2020 isn’t just the 35th anniversary of Super Mario Bros., it’s also the 20th anniversary of the classic RPG series Paper Mario. Debuting on the Nintendo 64, it helped cement Mario as a bonafide RPG star, with his flattened exploits typically coming on home console, and his Luigi team-up RPGs largely on handheld.
For his latest adventure, Paper Mario finds himself confronted by the self-styled Origami King and the horror of all the papery inhabitants of the Mushroom Kingdom being folded into soulless origami versions of themselves. Naturally Peach has been transformed into an origami version of herself, her castle wrapped up in paper streamers, and now Paper Mario must adventure across the lands to free them from this new tyranny. Maybe he’ll rescue the very angry folded up Bowser as well?
He does this with the not-so-evil origami character Olivia alongside him, and while Mario is as stoically silent as ever, she’s there to provide beautifully naive comic relief as they encounter new places and characters. It’s all lightly humorous, a bit punny as it knowingly plays on some of the absurdities of the Paper Mario world and intentionally misconstrues what’s going on.
While there are the new origami enemies to battle, everything plays closer to home with the setting and characters you meet and chat to. The overwhelming majority of them are Toads that have been folded into different origami animals, squished behind rocks, and so much more, acting like things to collect and discover in a collectathon. There’s also the not-bottomless holes, which you have to throw confetti at, which is found from smacking world items with Paper Mario’s hammer. There’s a fair bit of common ground here with the designs of Sticker Star and Color Splash.
Where Paper Mario: The Origami King shakes things up compared to the last two Paper Mario games is with its own fresh twist on the turn-based battles. These are still the timing-based attacks that has been a staple through the run Mario RPG games (well, except for Super Paper Mario) where your attacks and defences are accompanied with timed button presses to boost your attack damage output, or to block some of the incoming damage. However, there’s no more single use stickers or cards to worry about, and instead ring-based puzzles to solve as you battle.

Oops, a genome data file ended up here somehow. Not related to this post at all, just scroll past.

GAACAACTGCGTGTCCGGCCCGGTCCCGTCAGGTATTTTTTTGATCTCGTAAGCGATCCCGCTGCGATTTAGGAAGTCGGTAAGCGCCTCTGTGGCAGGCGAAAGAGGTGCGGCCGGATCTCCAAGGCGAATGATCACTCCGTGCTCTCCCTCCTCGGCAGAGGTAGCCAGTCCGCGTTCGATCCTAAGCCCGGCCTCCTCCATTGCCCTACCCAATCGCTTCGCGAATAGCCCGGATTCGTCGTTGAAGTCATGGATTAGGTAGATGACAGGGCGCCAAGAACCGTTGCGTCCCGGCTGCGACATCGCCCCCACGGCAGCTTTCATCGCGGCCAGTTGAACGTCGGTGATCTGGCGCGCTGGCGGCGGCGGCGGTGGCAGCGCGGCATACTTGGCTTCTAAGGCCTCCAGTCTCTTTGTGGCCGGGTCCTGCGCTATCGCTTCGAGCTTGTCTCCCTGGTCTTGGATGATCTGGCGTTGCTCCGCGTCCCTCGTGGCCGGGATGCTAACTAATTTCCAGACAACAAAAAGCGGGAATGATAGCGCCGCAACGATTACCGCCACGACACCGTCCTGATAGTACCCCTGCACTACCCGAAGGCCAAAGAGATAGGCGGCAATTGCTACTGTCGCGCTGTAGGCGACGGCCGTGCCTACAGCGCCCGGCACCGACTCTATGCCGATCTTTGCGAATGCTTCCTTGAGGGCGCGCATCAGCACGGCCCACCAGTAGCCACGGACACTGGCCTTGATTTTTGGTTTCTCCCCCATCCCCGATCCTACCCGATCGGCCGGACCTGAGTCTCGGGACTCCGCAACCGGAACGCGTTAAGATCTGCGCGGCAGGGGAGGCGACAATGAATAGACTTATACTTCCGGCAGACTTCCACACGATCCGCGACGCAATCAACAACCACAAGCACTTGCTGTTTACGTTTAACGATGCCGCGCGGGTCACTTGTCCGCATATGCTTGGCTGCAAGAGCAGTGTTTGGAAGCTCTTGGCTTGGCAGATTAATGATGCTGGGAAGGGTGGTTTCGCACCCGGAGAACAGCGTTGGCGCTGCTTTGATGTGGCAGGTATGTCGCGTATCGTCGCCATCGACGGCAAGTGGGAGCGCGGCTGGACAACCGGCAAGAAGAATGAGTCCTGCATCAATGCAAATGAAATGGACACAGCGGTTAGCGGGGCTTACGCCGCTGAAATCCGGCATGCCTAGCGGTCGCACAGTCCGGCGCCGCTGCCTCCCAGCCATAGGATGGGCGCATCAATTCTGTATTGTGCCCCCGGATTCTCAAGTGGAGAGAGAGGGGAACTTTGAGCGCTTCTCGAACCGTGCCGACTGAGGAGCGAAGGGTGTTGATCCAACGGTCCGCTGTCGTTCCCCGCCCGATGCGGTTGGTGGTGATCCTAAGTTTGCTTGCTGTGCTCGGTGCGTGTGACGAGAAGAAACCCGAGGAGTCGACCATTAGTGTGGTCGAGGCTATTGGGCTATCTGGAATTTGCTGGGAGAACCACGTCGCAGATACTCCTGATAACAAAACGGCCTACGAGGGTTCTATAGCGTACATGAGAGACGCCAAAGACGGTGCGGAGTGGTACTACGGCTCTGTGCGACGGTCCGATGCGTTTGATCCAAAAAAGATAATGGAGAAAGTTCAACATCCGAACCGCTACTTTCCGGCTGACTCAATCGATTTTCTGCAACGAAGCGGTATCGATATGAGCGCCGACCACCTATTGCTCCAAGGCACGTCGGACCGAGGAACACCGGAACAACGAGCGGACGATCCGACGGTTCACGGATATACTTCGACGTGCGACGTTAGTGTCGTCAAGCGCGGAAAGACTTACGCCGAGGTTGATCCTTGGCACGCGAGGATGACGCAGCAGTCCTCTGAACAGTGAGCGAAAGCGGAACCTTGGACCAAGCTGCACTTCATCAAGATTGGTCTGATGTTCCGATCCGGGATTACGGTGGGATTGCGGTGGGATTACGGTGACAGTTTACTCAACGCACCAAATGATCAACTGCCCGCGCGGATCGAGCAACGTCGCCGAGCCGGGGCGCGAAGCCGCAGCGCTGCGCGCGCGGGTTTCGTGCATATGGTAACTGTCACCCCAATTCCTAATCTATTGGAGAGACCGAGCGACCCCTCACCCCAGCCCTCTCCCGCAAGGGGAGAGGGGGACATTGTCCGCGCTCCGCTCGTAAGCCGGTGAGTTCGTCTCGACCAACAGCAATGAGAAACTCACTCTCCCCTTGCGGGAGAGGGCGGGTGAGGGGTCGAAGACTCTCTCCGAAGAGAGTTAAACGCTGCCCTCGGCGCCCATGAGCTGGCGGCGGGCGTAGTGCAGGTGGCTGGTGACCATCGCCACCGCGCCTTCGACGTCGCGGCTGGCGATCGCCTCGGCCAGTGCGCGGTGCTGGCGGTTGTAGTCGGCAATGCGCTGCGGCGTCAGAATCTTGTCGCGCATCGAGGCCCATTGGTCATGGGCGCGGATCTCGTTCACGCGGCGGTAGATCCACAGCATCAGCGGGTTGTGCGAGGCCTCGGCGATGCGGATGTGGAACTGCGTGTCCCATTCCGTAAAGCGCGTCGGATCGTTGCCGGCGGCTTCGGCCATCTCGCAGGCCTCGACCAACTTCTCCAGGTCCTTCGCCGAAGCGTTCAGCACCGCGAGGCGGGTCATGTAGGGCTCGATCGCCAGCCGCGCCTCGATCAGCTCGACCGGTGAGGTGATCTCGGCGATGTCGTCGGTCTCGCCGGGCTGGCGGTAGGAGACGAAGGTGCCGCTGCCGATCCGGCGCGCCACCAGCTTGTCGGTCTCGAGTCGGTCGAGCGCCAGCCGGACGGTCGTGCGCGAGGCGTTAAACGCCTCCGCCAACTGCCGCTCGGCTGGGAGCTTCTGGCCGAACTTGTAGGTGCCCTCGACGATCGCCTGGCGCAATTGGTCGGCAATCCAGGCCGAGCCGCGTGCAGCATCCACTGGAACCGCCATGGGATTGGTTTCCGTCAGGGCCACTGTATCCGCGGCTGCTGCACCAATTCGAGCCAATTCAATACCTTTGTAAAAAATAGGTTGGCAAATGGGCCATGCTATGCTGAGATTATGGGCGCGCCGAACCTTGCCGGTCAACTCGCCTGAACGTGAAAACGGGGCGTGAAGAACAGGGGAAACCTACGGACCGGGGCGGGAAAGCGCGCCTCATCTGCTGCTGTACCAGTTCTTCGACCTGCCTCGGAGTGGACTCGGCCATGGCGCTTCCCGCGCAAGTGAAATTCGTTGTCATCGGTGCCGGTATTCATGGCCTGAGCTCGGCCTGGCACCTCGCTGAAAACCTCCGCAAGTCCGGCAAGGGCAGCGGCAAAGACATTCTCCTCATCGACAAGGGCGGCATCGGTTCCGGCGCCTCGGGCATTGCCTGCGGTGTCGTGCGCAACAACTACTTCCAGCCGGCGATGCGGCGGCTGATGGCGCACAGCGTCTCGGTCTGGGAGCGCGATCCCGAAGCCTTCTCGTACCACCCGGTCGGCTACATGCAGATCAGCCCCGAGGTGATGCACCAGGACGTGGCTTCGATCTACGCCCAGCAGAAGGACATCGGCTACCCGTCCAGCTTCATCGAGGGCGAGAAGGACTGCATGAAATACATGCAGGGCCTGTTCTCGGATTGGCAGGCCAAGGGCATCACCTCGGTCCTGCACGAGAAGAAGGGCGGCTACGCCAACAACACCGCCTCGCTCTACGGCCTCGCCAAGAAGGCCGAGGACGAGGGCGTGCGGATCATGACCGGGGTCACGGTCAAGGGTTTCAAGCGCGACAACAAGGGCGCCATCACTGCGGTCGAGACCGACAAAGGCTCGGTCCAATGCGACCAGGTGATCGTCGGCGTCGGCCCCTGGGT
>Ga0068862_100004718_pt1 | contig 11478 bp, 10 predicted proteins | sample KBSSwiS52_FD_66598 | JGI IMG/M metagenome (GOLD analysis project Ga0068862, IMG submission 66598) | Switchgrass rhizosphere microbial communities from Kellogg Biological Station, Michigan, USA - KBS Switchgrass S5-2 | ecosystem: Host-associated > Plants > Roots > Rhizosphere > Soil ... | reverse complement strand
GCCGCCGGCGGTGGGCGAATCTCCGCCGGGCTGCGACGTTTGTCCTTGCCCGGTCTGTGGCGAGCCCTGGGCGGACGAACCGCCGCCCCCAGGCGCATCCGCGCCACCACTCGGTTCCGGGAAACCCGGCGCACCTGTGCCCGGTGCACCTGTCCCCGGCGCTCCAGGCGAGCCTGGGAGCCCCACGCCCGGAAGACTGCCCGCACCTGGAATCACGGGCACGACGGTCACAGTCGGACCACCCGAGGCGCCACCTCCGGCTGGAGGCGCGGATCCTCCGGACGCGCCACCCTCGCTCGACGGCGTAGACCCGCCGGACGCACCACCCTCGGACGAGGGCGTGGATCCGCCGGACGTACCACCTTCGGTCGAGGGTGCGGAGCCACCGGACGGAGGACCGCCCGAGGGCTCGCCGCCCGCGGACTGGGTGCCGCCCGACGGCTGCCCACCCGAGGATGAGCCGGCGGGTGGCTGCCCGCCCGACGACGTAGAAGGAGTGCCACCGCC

Paper Mario stands at the centre of a set of rings with enemies arranged around him waiting to strike, but before they do that, he always gets a chance to go first, shuffle those rings, either spinning them or moving a row in or out to rearrange them and try to line them up to match his own attacks. At that point it’s a case of stomping on each space in a row, or thwacking a two by two set of spaces adjacent to him with his trusty hammer.
Each turn has a solution where the enemies can be lined up in a certain number of spinning or shifting moves, and if you’re successful in doing this within the time limit, Paper Mario’s attack damage is boosted. Nail the puzzle and you can off the enemies in a single turn, coming out of battle completely unscathed.
Challenging battles have never really been a staple of the Paper Mario series, and it’s safe to say that The Origami King doesn’t really change that. Most battles can be overcome in a single go with relatively simple and easy to spot solutions to the puzzles and then simple button timing attacks to match the enemies. It can occasionally spring a surprise on you though, and I did got in a muddle potentially coming at a set of moves from the wrong direction, or simply running out of time.
The boss battles turn these puzzles on their head, making for a real change of pace. Now it’s the boss at the centre of the circle and Paper Mario on the outside. You still have to spin the rings, but it’s now to give Paper Mario a set of commands to follow. These can be directions to point him to run around the rings and tries to get close to the boss, but can also be squares that power up his attacks or enable some special origami abilities. Bosses each have attack patterns and weaknesses to exploit, and you’ll try to organise the rings to give you the best avenue to attack through.
From having played the first two worlds in the game, Paper Mario: The Origami King feels very much like it’s following in the footsteps of the last two games in the series. It’s charming, there’s Toads literally everywhere, and Princess Peach needs a bit of saving. It feels as though all of Intelligent Systems’ creative energies have been funnelled into the puzzling new turn-based battles, and they really do help to freshen things up. I’m just hoping they start to challenge my grey matter a little more regularly as I get deeper into the game.